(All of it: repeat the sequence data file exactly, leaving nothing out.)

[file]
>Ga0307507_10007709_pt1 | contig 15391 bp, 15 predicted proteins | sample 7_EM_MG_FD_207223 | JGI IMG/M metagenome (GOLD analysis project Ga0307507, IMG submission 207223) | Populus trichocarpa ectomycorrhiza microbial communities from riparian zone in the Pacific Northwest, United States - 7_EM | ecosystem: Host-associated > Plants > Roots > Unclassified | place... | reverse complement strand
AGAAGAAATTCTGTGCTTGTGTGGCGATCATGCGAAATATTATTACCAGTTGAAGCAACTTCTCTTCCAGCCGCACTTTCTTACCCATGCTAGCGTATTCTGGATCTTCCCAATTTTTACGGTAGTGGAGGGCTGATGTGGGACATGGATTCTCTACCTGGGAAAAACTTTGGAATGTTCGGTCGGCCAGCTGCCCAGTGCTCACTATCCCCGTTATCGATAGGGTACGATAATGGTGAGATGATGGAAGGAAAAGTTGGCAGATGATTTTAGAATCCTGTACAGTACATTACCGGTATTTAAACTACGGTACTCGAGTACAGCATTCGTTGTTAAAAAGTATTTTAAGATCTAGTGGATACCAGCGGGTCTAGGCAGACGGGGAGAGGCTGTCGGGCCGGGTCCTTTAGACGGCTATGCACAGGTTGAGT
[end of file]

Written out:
>Ga0307507_10007709_pt1 | contig 15391 bp, 15 predicted proteins | sample 7_EM_MG_FD_207223 | JGI IMG/M metagenome (GOLD analysis project Ga0307507, IMG submission 207223) | Populus trichocarpa ectomycorrhiza microbial communities from riparian zone in the Pacific Northwest, United States - 7_EM | ecosystem: Host-associated > Plants > Roots > Unclassified | place... | reverse complement strand
AGAAGAAATTCTGTGCTTGTGTGGCGATCATGCGAAATATTATTACCAGTTGAAGCAACTTCTCTTCCAGCCGCACTTTCTTACCCATGCTAGCGTATTCTGGATCTTCCCAATTTTTACGGTAGTGGAGGGCTGATGTGGGACATGGATTCTCTACCTGGGAAAAACTTTGGAATGTTCGGTCGGCCAGCTGCCCAGTGCTCACTATCCCCGTTATCGATAGGGTACGATAATGGTGAGATGATGGAAGGAAAAGTTGGCAGATGATTTTAGAATCCTGTACAGTACATTACCGGTATTTAAACTACGGTACTCGAGTACAGCATTCGTTGTTAAAAAGTATTTTAAGATCTAGTGGATACCAGCGGGTCTAGGCAGACGGGGAGAGGCTGTCGGGCCGGGTCCTTTAGACGGCTATGCACAGGTTGAGT